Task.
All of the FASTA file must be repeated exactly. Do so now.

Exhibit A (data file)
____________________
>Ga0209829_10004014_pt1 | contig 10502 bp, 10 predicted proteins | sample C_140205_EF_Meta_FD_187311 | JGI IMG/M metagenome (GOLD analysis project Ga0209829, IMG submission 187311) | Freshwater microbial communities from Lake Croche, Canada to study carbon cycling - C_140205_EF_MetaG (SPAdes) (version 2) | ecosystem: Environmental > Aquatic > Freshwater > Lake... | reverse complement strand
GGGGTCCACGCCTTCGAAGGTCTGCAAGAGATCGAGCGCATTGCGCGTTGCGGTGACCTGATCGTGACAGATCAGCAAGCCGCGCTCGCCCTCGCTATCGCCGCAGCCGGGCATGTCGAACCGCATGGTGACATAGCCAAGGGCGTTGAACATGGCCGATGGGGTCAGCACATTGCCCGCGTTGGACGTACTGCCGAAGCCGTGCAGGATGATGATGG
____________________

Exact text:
>Ga0209829_10004014_pt1 | contig 10502 bp, 10 predicted proteins | sample C_140205_EF_Meta_FD_187311 | JGI IMG/M metagenome (GOLD analysis project Ga0209829, IMG submission 187311) | Freshwater microbial communities from Lake Croche, Canada to study carbon cycling - C_140205_EF_MetaG (SPAdes) (version 2) | ecosystem: Environmental > Aquatic > Freshwater > Lake... | reverse complement strand
GGGGTCCACGCCTTCGAAGGTCTGCAAGAGATCGAGCGCATTGCGCGTTGCGGTGACCTGATCGTGACAGATCAGCAAGCCGCGCTCGCCCTCGCTATCGCCGCAGCCGGGCATGTCGAACCGCATGGTGACATAGCCAAGGGCGTTGAACATGGCCGATGGGGTCAGCACATTGCCCGCGTTGGACGTACTGCCGAAGCCGTGCAGGATGATGATGG